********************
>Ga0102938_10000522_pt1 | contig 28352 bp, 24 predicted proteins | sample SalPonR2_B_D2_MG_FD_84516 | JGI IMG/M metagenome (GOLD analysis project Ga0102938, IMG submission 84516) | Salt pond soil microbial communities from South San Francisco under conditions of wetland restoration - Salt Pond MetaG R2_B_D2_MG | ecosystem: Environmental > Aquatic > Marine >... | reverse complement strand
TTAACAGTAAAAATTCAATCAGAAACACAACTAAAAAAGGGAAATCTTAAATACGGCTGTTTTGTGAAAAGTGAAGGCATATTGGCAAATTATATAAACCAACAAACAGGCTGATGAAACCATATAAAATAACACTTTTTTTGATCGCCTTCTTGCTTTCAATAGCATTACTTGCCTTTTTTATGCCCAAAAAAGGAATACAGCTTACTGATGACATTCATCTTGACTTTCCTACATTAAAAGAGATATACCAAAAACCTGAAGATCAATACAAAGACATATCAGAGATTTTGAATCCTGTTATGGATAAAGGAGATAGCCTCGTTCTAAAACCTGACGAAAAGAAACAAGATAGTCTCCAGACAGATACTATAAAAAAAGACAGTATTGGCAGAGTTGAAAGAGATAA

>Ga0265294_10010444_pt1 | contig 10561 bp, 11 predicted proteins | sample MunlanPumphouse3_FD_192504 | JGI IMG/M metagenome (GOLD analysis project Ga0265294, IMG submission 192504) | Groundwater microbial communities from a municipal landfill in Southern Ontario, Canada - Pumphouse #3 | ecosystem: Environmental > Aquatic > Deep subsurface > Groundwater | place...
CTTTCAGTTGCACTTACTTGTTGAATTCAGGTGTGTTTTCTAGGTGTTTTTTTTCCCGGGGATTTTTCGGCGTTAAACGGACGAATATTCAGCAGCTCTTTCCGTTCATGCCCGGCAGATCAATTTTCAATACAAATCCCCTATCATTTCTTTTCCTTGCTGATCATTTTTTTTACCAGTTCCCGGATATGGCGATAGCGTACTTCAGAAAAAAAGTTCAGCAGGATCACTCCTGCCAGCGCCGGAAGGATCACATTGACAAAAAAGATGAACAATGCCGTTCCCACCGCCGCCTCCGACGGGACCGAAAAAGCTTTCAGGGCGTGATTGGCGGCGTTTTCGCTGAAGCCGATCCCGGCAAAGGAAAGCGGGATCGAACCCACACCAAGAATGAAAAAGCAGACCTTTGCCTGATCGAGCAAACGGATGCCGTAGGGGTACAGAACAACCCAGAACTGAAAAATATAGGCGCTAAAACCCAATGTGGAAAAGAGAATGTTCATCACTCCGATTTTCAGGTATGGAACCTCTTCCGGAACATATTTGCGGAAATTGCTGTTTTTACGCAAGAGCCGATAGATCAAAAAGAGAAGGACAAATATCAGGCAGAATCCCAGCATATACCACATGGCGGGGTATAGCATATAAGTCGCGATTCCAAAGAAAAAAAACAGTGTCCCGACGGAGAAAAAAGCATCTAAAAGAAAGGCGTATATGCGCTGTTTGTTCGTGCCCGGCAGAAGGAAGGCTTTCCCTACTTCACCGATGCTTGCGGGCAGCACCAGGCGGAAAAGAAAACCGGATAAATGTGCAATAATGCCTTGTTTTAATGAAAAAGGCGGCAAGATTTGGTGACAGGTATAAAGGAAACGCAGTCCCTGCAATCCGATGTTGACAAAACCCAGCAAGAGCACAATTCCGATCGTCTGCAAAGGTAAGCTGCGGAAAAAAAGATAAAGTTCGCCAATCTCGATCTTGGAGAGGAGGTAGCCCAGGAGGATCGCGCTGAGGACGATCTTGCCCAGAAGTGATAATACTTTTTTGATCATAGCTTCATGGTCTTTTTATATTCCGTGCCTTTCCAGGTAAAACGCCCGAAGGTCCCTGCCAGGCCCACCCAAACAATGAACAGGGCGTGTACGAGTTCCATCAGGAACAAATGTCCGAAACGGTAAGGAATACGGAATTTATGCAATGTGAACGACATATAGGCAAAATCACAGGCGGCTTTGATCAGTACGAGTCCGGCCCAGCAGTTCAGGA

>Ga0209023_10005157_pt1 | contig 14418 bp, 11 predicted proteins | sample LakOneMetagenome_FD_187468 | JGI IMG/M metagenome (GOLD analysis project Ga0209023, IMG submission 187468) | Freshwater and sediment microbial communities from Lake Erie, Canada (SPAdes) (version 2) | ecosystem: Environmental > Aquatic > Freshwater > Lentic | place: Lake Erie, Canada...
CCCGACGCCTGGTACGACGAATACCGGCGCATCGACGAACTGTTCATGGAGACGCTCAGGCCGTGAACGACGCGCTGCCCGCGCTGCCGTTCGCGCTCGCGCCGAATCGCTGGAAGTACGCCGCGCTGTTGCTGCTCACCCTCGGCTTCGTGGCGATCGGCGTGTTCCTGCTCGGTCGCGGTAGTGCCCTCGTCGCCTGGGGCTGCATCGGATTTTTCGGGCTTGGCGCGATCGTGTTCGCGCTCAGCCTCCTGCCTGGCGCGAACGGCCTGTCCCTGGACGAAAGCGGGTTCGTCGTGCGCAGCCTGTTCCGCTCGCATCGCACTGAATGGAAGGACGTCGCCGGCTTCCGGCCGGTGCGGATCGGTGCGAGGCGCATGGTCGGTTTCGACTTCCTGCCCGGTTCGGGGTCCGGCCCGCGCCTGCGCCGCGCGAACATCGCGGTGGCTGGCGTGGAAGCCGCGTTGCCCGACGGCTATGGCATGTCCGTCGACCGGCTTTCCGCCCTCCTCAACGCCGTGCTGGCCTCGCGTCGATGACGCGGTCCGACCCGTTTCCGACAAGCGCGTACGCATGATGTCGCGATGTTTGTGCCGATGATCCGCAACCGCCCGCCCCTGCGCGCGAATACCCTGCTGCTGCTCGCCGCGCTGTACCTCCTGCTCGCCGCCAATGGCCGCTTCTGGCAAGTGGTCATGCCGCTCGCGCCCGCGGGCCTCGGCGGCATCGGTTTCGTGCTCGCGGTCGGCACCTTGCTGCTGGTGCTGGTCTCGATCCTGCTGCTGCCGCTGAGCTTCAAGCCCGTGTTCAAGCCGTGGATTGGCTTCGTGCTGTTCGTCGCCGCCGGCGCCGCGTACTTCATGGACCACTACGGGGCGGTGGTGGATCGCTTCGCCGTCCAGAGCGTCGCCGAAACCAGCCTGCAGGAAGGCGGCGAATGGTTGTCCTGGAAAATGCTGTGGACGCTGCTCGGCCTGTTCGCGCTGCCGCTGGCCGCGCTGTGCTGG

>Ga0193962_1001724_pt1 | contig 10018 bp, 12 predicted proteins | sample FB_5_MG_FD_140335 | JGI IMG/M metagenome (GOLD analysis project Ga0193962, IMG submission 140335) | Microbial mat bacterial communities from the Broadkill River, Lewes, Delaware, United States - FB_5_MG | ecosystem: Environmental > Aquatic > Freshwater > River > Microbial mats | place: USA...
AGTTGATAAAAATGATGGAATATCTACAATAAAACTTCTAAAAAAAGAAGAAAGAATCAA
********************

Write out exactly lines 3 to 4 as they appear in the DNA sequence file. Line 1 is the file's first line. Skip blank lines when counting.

>Ga0265294_10010444_pt1 | contig 10561 bp, 11 predicted proteins | sample MunlanPumphouse3_FD_192504 | JGI IMG/M metagenome (GOLD analysis project Ga0265294, IMG submission 192504) | Groundwater microbial communities from a municipal landfill in Southern Ontario, Canada - Pumphouse #3 | ecosystem: Environmental > Aquatic > Deep subsurface > Groundwater | place...
CTTTCAGTTGCACTTACTTGTTGAATTCAGGTGTGTTTTCTAGGTGTTTTTTTTCCCGGGGATTTTTCGGCGTTAAACGGACGAATATTCAGCAGCTCTTTCCGTTCATGCCCGGCAGATCAATTTTCAATACAAATCCCCTATCATTTCTTTTCCTTGCTGATCATTTTTTTTACCAGTTCCCGGATATGGCGATAGCGTACTTCAGAAAAAAAGTTCAGCAGGATCACTCCTGCCAGCGCCGGAAGGATCACATTGACAAAAAAGATGAACAATGCCGTTCCCACCGCCGCCTCCGACGGGACCGAAAAAGCTTTCAGGGCGTGATTGGCGGCGTTTTCGCTGAAGCCGATCCCGGCAAAGGAAAGCGGGATCGAACCCACACCAAGAATGAAAAAGCAGACCTTTGCCTGATCGAGCAAACGGATGCCGTAGGGGTACAGAACAACCCAGAACTGAAAAATATAGGCGCTAAAACCCAATGTGGAAAAGAGAATGTTCATCACTCCGATTTTCAGGTATGGAACCTCTTCCGGAACATATTTGCGGAAATTGCTGTTTTTACGCAAGAGCCGATAGATCAAAAAGAGAAGGACAAATATCAGGCAGAATCCCAGCATATACCACATGGCGGGGTATAGCATATAAGTCGCGATTCCAAAGAAAAAAAACAGTGTCCCGACGGAGAAAAAAGCATCTAAAAGAAAGGCGTATATGCGCTGTTTGTTCGTGCCCGGCAGAAGGAAGGCTTTCCCTACTTCACCGATGCTTGCGGGCAGCACCAGGCGGAAAAGAAAACCGGATAAATGTGCAATAATGCCTTGTTTTAATGAAAAAGGCGGCAAGATTTGGTGACAGGTATAAAGGAAACGCAGTCCCTGCAATCCGATGTTGACAAAACCCAGCAAGAGCACAATTCCGATCGTCTGCAAAGGTAAGCTGCGGAAAAAAAGATAAAGTTCGCCAATCTCGATCTTGGAGAGGAGGTAGCCCAGGAGGATCGCGCTGAGGACGATCTTGCCCAGAAGTGATAATACTTTTTTGATCATAGCTTCATGGTCTTTTTATATTCCGTGCCTTTCCAGGTAAAACGCCCGAAGGTCCCTGCCAGGCCCACCCAAACAATGAACAGGGCGTGTACGAGTTCCATCAGGAACAAATGTCCGAAACGGTAAGGAATACGGAATTTATGCAATGTGAACGACATATAGGCAAAATCACAGGCGGCTTTGATCAGTACGAGTCCGGCCCAGCAGTTCAGGA